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On Bad Teachers

Who is the worst teacher you have ever known? If you are involved in education, you should know the answer to this question, even if you don’t say the answer out loud. You should put some time and thought into considering what makes a bad teacher bad. An image of a bad teacher should be easy to conjure up in your imagination, and you should live in a little fear of becoming like this bad teacher.

Caricatures are not permitted. Bad teachers are human beings, not demons. A bad teacher is somebody’s child, somebody’s baby. A bad teacher’s feelings are hurt when no one remembers his birthday. A bad teacher smiles and laughs and says, “Thank you!” when you give him a Christmas present. A bad teacher goes to Church, prays, and puts his hope in Jesus Christ. When I refer to a “bad teacher,” I do not mean a teacher who physically harms his students or berates his students, for the worst teacher you ever had was not bad because he was violent. Other, more subtle reasons have lead you to judge him the worst. If I asked you to imagine a bad baker, you would not think of a baker who beat his customers. You would probably think of a baker whose bread was bad, whose pastries were flat, who charged too much, and who was blithely unaware of how tasteless and overpriced his goods were. Like bakers, teachers can be bad without being cruel.

For a moment, imagine that before anyone could become a teacher, he had to write a sixty-thousand word novel about a bad teacher. Imagine the bad teacher had to be a believable and sympathetic character, and that by the end of the novel, the average reader had to say of the bad teacher, “I pity him, though he is a terrible teacher.” Imagine that the novel had to be constructed realistically such that it made sense that the bad teacher kept his job, and that few people told him how bad he was at teaching. At sixty-thousand words, the novel would have to get beyond the surface of the bad teacher. The author would have to explain why the bad teacher taught, how he became interested in education, what he did in his free time, how he spoke with students, what kind of books he read, and how he responded to criticism. Imagine asking a teacher who has ten years into his career to take a one year sabbatical to write such a novel. Imagine telling that teacher, “When writing the book begins to sting, you will know you are doing it right.” Who would you rather teach your child history—someone with a PhD in history from Yale or someone who had written a sixty-thousand word novel about a bad teacher? I would take the second, because the novel might actually be about someone with a PhD in history from Yale.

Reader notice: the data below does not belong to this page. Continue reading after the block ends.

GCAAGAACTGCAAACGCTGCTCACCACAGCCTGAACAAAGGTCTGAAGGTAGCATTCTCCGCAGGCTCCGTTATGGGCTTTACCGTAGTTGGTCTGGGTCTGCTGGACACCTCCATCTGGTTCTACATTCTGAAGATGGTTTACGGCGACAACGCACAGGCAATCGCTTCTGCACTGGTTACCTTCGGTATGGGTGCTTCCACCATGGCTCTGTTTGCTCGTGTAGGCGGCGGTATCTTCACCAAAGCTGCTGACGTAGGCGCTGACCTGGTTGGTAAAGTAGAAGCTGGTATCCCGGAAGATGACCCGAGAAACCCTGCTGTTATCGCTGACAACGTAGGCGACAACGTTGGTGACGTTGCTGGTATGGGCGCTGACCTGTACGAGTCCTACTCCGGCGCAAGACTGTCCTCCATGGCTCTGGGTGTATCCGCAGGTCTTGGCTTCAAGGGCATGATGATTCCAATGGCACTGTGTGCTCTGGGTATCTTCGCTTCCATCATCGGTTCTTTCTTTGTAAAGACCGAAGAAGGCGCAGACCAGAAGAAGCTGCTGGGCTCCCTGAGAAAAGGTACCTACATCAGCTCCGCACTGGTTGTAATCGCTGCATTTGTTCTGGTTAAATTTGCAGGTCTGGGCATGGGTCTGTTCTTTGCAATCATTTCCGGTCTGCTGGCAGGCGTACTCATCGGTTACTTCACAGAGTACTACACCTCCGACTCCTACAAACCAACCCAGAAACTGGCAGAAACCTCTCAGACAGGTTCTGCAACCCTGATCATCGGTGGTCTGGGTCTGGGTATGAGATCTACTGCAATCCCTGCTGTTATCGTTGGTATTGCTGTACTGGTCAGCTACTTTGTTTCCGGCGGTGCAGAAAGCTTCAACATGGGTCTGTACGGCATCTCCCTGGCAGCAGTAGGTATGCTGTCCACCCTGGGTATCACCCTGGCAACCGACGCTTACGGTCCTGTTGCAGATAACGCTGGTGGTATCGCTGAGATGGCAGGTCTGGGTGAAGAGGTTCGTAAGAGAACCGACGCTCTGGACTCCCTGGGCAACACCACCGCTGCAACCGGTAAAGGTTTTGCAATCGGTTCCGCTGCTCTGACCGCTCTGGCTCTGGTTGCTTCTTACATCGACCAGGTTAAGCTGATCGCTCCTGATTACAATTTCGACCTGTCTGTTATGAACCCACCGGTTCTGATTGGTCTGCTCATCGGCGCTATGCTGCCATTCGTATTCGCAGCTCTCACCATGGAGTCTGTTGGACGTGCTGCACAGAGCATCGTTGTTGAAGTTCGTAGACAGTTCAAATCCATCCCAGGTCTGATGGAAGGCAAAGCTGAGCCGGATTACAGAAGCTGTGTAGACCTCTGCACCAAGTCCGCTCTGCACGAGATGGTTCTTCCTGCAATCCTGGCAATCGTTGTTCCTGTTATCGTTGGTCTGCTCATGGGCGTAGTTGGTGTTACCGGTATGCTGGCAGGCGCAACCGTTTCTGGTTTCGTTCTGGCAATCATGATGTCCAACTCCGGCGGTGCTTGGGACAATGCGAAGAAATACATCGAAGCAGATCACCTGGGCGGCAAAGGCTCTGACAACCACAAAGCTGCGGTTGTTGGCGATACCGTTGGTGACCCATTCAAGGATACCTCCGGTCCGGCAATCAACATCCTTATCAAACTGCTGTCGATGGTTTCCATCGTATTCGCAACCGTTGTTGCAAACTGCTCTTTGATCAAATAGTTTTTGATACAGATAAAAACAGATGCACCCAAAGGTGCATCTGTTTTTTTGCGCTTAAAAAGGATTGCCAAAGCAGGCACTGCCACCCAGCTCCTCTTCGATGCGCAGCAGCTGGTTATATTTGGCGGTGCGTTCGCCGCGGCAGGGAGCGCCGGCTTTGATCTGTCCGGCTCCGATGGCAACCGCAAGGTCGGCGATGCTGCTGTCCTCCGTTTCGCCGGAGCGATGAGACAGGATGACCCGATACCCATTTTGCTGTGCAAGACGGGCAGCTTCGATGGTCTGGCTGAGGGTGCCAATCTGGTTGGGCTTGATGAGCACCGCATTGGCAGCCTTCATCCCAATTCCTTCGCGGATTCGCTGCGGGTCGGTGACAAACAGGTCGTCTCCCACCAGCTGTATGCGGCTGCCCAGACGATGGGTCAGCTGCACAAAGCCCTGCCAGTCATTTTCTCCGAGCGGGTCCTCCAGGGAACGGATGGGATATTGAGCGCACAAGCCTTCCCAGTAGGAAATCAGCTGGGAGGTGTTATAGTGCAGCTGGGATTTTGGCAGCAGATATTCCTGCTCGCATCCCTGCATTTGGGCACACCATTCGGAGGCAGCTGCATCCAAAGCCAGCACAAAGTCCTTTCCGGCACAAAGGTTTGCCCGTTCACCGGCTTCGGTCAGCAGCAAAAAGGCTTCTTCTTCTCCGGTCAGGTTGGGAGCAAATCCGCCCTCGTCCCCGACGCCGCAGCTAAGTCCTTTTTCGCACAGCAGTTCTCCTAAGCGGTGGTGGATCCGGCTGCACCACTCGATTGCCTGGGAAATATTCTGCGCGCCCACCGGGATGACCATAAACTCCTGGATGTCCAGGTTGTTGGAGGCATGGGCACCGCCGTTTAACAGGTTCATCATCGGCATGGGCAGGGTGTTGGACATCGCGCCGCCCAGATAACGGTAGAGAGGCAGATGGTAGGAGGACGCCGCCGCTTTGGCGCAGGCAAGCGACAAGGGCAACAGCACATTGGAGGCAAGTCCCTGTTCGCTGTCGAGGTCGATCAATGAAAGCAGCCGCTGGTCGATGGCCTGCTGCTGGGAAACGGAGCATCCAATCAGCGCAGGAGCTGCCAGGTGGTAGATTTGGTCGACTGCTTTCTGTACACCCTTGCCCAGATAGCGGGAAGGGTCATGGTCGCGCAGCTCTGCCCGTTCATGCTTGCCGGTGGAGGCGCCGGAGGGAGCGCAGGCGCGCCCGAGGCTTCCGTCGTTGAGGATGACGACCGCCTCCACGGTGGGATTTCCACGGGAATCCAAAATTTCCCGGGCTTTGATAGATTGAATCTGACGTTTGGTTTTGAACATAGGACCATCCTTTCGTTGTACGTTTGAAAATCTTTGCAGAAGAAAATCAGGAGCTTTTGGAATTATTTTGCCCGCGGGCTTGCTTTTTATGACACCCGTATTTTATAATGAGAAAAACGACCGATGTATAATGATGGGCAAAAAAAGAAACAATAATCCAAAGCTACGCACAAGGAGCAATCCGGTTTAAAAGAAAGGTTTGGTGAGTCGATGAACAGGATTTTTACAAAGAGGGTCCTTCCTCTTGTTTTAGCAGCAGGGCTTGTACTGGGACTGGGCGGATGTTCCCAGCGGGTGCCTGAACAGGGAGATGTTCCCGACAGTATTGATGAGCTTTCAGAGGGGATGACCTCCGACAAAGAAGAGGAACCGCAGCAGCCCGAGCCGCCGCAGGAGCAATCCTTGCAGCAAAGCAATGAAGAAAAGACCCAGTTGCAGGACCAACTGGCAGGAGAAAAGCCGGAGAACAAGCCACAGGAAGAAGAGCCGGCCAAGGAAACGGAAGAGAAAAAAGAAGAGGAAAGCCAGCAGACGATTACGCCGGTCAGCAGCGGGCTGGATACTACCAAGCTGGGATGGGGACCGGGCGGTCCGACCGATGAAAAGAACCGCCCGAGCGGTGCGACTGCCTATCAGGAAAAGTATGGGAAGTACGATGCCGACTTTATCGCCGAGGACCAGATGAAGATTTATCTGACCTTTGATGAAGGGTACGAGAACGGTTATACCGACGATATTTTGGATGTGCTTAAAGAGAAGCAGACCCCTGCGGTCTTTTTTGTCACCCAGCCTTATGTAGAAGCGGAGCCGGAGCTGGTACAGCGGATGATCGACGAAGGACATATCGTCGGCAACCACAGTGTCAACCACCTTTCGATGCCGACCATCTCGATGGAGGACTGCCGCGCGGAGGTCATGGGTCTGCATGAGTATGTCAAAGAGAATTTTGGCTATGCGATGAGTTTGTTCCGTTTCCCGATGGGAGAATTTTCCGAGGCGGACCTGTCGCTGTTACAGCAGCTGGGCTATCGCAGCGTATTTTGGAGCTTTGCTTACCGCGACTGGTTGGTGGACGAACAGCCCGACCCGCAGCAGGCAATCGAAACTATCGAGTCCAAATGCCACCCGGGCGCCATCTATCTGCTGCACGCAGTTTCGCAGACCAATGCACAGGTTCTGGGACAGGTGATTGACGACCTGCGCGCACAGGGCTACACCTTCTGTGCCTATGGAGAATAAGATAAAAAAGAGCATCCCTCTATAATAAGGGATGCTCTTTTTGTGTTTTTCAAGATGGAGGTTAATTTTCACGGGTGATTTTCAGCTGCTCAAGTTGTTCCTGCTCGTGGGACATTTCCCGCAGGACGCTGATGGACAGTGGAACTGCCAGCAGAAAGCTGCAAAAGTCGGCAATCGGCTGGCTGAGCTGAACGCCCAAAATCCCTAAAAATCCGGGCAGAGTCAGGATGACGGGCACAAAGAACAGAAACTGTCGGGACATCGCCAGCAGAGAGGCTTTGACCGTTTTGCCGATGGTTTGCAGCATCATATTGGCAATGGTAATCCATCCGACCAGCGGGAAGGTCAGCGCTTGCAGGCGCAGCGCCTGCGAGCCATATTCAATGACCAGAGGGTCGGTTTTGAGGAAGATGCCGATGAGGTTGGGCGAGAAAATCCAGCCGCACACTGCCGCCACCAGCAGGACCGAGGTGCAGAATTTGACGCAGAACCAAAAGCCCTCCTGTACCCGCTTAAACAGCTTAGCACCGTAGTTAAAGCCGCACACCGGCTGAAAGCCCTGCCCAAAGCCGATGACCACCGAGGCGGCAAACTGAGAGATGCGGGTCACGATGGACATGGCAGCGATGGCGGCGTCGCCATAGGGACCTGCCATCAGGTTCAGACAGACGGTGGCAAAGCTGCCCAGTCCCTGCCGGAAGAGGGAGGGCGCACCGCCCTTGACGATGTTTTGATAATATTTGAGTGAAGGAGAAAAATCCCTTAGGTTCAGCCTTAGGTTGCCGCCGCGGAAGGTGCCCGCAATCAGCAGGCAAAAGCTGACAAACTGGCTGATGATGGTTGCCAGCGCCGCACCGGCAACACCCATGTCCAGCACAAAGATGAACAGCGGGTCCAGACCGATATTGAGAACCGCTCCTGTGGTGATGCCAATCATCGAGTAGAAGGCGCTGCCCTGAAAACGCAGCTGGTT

I only bring this up because I plan on spending this summer dwelling on the rather delicious possibility that I am not a very good teacher. I say delicious, because if true, my classes will almost certainly improve next Fall. I have nothing to gain in thinking myself good.

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